Analyzing Trash Output

Cans for recycling

I've written about minimizing our trash output to avoid paying for garbage pick-up. Even if you don't pay a premium for trash pick-up (or you live in a town where it's "free"), I recommend trying to do without trash pick-up for at least a few weeks. Why?

Personally, I believe that just throwing all of our trash into one big dumpster to be hauled away (and forgotten) means that we never stop to think about where all our trash is coming from and how it can be reduced.

We can put bags of garbage out at the road, and it's conveniently disposed of for us. Out of sight, out of mind. But trash doesn't just disappear when the garbage truck turns off of our street.

If you had to go through your trash, piece by piece, and come up with a way of getting rid of it (compost, burn, recycle, donate, etc.), you would probably give it a second thought.

Empty canning jars, waiting to be "recycled" (filled with food again!)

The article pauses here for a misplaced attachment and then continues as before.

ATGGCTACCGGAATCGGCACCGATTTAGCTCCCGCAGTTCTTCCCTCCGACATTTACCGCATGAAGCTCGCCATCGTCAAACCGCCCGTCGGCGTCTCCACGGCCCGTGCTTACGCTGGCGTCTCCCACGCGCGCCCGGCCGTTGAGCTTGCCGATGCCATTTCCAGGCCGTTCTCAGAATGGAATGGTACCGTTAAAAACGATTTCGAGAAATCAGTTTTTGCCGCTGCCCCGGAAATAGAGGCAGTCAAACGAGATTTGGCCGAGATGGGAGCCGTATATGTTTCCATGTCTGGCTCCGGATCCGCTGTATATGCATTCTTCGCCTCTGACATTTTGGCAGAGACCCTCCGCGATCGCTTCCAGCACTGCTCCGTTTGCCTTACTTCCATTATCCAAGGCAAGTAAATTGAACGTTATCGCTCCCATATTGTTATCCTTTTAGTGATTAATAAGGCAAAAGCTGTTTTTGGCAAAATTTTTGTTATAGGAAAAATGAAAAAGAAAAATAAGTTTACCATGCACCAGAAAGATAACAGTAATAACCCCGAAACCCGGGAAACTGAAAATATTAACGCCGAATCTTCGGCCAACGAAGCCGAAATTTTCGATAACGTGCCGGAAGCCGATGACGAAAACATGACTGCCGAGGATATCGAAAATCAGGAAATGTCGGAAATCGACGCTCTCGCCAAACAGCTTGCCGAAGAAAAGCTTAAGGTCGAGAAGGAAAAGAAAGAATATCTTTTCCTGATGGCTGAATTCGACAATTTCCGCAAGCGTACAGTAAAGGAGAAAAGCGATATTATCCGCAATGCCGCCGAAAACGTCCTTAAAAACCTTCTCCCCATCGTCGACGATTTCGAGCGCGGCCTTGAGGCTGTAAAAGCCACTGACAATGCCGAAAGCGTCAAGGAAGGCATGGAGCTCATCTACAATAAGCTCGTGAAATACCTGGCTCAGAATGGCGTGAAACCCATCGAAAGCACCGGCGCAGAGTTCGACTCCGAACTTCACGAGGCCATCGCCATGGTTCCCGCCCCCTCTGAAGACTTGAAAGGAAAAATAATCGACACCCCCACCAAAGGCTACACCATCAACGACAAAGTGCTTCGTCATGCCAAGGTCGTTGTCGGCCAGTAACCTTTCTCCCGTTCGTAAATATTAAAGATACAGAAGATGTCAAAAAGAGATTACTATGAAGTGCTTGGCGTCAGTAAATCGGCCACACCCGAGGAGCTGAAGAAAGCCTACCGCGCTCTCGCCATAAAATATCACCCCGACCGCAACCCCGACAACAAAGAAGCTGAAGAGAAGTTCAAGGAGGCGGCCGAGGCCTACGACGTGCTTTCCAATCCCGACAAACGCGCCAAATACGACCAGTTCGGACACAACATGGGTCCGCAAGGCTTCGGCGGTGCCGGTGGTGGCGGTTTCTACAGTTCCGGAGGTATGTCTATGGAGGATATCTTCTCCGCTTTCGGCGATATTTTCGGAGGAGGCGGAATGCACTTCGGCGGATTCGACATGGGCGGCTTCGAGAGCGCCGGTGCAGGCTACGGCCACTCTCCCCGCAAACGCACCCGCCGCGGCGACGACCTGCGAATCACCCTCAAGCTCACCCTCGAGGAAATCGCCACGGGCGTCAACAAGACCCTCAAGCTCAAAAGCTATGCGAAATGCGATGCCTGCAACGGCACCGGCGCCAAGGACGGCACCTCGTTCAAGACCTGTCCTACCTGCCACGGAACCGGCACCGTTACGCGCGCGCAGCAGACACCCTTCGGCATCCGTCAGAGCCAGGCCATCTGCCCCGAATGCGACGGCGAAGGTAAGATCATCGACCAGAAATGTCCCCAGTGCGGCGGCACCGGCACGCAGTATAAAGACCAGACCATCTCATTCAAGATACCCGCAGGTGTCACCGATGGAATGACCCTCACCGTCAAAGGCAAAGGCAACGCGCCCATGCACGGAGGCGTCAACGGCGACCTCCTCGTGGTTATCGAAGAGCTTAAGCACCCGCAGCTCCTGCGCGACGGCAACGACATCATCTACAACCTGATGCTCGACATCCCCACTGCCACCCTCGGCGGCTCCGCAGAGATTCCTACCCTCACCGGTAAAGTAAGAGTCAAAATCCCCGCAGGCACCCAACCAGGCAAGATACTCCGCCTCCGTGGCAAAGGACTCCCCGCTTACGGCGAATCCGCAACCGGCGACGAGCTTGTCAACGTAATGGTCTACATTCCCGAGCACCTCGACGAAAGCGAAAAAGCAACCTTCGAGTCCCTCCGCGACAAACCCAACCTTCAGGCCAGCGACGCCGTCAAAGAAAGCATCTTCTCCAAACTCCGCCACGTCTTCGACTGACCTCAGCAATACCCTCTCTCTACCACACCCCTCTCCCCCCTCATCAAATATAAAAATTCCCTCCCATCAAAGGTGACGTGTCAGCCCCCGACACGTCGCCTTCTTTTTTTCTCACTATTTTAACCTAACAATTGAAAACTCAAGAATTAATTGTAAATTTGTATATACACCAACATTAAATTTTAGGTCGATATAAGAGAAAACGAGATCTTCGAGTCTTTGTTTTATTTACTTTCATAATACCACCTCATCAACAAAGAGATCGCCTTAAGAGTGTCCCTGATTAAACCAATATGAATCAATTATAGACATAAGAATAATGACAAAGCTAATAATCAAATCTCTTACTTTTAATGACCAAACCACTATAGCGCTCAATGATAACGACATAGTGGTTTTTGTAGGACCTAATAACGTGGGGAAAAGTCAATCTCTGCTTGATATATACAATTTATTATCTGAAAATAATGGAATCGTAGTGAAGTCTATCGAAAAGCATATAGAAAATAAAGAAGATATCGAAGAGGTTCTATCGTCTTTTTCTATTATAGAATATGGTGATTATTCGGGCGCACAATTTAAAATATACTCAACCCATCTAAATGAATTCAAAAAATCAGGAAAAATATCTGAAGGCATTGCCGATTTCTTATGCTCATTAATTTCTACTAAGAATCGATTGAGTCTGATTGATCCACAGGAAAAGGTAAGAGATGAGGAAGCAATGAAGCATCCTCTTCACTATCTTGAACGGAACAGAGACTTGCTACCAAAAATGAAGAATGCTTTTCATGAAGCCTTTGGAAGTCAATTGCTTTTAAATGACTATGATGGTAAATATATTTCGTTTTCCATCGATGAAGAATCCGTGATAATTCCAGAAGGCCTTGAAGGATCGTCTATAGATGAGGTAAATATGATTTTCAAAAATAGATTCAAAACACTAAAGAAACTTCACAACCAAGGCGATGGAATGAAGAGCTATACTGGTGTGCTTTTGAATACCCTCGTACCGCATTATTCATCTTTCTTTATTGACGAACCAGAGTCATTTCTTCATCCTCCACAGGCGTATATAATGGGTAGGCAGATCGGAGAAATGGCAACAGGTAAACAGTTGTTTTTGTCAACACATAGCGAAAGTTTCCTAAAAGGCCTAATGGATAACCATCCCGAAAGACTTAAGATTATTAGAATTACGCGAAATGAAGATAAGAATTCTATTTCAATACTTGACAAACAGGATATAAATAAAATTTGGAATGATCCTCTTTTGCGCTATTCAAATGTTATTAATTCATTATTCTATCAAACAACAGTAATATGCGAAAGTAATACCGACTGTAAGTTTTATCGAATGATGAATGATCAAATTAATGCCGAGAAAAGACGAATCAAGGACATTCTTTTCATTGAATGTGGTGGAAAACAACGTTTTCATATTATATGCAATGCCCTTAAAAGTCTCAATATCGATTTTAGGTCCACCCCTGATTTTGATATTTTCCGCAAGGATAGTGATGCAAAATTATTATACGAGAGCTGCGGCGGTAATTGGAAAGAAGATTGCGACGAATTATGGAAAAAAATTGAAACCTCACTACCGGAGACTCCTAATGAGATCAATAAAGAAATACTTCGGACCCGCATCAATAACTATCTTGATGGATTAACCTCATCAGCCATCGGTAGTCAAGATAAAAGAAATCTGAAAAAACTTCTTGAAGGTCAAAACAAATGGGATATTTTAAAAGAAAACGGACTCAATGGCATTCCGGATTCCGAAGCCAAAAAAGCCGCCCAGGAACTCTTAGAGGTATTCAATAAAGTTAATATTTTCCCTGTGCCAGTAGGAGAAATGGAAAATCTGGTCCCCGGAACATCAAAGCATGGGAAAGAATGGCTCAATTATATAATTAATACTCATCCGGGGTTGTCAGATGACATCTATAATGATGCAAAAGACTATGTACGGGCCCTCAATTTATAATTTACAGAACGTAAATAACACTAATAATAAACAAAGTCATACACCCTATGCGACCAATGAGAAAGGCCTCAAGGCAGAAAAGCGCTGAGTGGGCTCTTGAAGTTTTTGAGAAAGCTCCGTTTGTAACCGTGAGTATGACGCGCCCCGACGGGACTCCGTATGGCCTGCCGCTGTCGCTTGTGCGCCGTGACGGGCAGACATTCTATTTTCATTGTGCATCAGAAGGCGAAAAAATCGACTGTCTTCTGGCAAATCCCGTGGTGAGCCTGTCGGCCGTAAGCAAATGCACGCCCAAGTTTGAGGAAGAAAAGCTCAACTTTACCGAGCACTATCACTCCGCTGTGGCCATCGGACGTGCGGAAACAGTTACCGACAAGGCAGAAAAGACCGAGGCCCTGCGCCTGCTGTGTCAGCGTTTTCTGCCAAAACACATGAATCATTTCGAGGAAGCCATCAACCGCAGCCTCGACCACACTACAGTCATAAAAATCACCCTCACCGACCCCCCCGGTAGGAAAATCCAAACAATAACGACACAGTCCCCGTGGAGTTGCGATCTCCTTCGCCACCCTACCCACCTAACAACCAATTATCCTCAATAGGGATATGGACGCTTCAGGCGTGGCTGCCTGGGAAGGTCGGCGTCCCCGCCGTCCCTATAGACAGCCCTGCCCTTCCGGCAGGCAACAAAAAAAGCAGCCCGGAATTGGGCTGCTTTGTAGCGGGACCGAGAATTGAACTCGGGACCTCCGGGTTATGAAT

I love washing canning jars, because to me they symbolize the true meaning of "recycle". They don't need to be sent off to a factory for costly recycling techniques. They can be washed in my dish water and refilled next fall.

If you've read the two posts I linked to above, then you already know some of my strategies for reducing trash output.

It started when we moved here 4 years ago. I refused to pay for garbage pick-up, and instead determined that I would start a compost pile and sort recyclables.

What to do with an empty cocoa box??

Suddenly, an empty cocoa box like the one in this picture, is a big deal. The sides are made of cardboard, which is easy enough to burn or compost. But the top and bottom are made of metal. What waste, for a little bit of cocoa powder.

Whipped cream in a can

However, the cocoa box isn't a big deal in comparison to this packaging for 7 ounces of whipping cream. Convenient, but not efficient, and certainly not environmentally healthy.

Egg cartons -- to pass along

Egg cartons are easy enough to get rid of if you know someone who has laying hens. If you don't know anyone personally who can re-use egg cartons, ask around -- maybe someone else does.

By the way, I can't say it loud enough: Start composting! :) I was amazed when we started composting, at how our food scraps (peelings, egg shells, watermelon rinds, etc.) sunk and biodegraded and basically just disappeared after a while. Our compost scraps would have been many huge bags of food scraps if it were going to the landfill, but in our compost pile it just settled and composted.